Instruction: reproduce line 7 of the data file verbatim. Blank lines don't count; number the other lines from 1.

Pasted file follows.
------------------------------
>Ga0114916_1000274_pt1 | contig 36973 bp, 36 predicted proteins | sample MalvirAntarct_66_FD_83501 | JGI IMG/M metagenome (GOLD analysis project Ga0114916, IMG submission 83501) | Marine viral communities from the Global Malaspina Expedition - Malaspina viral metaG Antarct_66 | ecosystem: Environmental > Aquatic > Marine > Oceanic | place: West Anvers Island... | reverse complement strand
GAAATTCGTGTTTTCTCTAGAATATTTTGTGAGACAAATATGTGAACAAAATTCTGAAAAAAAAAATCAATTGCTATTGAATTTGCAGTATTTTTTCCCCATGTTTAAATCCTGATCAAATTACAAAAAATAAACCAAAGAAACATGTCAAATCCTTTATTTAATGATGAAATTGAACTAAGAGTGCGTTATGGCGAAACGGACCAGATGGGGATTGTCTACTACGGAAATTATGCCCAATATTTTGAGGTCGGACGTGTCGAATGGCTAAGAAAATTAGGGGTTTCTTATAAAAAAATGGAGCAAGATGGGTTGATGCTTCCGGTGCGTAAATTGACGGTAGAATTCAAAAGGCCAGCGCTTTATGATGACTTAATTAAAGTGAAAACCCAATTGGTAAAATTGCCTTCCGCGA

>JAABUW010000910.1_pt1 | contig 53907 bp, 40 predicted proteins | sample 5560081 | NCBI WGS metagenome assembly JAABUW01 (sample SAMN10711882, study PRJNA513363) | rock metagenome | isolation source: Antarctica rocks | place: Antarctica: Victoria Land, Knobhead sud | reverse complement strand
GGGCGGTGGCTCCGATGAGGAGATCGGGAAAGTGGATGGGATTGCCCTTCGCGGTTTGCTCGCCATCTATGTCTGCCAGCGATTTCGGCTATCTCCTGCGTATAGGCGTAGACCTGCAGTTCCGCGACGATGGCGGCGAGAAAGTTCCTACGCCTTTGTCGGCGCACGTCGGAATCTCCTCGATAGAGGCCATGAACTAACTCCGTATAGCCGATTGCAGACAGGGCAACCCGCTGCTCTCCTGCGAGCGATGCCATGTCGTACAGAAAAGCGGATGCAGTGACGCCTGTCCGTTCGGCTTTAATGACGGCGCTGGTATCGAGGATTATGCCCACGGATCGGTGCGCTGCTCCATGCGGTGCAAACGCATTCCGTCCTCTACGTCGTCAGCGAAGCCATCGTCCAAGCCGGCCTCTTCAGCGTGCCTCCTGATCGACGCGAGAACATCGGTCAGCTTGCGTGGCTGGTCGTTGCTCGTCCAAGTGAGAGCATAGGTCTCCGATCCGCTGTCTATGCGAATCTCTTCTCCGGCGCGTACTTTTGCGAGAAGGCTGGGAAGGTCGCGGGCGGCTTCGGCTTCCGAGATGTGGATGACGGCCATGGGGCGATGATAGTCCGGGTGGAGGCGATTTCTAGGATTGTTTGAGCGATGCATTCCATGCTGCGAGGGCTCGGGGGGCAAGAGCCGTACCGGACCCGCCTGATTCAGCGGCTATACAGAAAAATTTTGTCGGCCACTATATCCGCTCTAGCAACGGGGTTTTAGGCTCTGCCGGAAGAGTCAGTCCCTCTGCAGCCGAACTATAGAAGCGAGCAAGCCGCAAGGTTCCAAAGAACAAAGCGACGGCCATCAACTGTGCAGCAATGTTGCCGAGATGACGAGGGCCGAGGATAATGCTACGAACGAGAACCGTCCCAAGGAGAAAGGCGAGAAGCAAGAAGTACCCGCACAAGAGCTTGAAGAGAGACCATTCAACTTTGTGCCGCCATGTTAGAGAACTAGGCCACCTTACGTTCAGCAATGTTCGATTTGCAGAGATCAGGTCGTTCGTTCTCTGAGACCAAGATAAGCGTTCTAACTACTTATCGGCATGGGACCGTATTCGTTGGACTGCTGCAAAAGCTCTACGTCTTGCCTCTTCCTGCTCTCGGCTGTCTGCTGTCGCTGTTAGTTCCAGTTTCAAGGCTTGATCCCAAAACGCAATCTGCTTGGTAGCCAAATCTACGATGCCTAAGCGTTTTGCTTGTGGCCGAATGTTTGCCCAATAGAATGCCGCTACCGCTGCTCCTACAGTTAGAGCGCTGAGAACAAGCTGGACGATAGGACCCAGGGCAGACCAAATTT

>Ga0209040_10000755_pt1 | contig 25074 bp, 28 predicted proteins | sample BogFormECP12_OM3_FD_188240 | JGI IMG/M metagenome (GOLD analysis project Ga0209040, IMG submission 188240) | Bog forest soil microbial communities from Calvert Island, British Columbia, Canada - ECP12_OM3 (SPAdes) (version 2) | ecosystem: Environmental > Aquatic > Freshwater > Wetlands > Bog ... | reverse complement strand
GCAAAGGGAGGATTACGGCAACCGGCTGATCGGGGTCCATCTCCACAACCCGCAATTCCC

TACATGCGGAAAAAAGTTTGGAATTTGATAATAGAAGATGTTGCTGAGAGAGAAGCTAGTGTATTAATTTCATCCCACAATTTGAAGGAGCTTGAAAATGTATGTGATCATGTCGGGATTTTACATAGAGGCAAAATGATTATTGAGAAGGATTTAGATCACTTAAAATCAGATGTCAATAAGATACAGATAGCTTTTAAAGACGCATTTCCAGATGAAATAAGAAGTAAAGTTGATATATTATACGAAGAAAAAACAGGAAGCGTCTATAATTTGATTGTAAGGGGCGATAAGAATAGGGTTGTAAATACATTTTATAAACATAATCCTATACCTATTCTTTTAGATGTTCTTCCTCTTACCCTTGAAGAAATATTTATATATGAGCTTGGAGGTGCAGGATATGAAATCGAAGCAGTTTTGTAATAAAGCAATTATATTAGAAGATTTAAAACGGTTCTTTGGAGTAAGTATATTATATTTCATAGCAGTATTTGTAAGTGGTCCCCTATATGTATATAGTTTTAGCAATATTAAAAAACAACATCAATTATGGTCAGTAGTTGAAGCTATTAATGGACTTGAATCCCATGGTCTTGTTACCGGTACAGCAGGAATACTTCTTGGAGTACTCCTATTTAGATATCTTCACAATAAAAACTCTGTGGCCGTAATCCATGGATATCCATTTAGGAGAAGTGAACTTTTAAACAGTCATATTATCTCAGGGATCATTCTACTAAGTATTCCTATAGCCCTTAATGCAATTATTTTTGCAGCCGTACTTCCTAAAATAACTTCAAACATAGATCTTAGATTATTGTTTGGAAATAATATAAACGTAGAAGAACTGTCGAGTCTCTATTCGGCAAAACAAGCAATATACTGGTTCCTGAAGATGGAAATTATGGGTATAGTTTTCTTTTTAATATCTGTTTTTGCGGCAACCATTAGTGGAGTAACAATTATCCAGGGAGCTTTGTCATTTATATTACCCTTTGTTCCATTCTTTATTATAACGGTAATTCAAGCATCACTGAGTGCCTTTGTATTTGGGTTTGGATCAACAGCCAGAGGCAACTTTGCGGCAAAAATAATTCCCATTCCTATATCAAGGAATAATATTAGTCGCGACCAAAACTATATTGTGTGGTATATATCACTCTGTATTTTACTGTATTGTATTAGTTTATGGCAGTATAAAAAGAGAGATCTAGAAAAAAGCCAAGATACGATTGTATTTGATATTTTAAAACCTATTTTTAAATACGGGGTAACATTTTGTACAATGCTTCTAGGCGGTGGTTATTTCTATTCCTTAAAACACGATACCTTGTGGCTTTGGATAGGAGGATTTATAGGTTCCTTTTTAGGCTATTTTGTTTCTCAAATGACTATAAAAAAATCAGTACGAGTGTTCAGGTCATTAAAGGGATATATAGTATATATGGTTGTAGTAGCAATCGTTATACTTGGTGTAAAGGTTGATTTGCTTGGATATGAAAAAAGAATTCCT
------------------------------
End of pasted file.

TACATGCGGAAAAAAGTTTGGAATTTGATAATAGAAGATGTTGCTGAGAGAGAAGCTAGTGTATTAATTTCATCCCACAATTTGAAGGAGCTTGAAAATGTATGTGATCATGTCGGGATTTTACATAGAGGCAAAATGATTATTGAGAAGGATTTAGATCACTTAAAATCAGATGTCAATAAGATACAGATAGCTTTTAAAGACGCATTTCCAGATGAAATAAGAAGTAAAGTTGATATATTATACGAAGAAAAAACAGGAAGCGTCTATAATTTGATTGTAAGGGGCGATAAGAATAGGGTTGTAAATACATTTTATAAACATAATCCTATACCTATTCTTTTAGATGTTCTTCCTCTTACCCTTGAAGAAATATTTATATATGAGCTTGGAGGTGCAGGATATGAAATCGAAGCAGTTTTGTAATAAAGCAATTATATTAGAAGATTTAAAACGGTTCTTTGGAGTAAGTATATTATATTTCATAGCAGTATTTGTAAGTGGTCCCCTATATGTATATAGTTTTAGCAATATTAAAAAACAACATCAATTATGGTCAGTAGTTGAAGCTATTAATGGACTTGAATCCCATGGTCTTGTTACCGGTACAGCAGGAATACTTCTTGGAGTACTCCTATTTAGATATCTTCACAATAAAAACTCTGTGGCCGTAATCCATGGATATCCATTTAGGAGAAGTGAACTTTTAAACAGTCATATTATCTCAGGGATCATTCTACTAAGTATTCCTATAGCCCTTAATGCAATTATTTTTGCAGCCGTACTTCCTAAAATAACTTCAAACATAGATCTTAGATTATTGTTTGGAAATAATATAAACGTAGAAGAACTGTCGAGTCTCTATTCGGCAAAACAAGCAATATACTGGTTCCTGAAGATGGAAATTATGGGTATAGTTTTCTTTTTAATATCTGTTTTTGCGGCAACCATTAGTGGAGTAACAATTATCCAGGGAGCTTTGTCATTTATATTACCCTTTGTTCCATTCTTTATTATAACGGTAATTCAAGCATCACTGAGTGCCTTTGTATTTGGGTTTGGATCAACAGCCAGAGGCAACTTTGCGGCAAAAATAATTCCCATTCCTATATCAAGGAATAATATTAGTCGCGACCAAAACTATATTGTGTGGTATATATCACTCTGTATTTTACTGTATTGTATTAGTTTATGGCAGTATAAAAAGAGAGATCTAGAAAAAAGCCAAGATACGATTGTATTTGATATTTTAAAACCTATTTTTAAATACGGGGTAACATTTTGTACAATGCTTCTAGGCGGTGGTTATTTCTATTCCTTAAAACACGATACCTTGTGGCTTTGGATAGGAGGATTTATAGGTTCCTTTTTAGGCTATTTTGTTTCTCAAATGACTATAAAAAAATCAGTACGAGTGTTCAGGTCATTAAAGGGATATATAGTATATATGGTTGTAGTAGCAATCGTTATACTTGGTGTAAAGGTTGATTTGCTTGGATATGAAAAAAGAATTCCT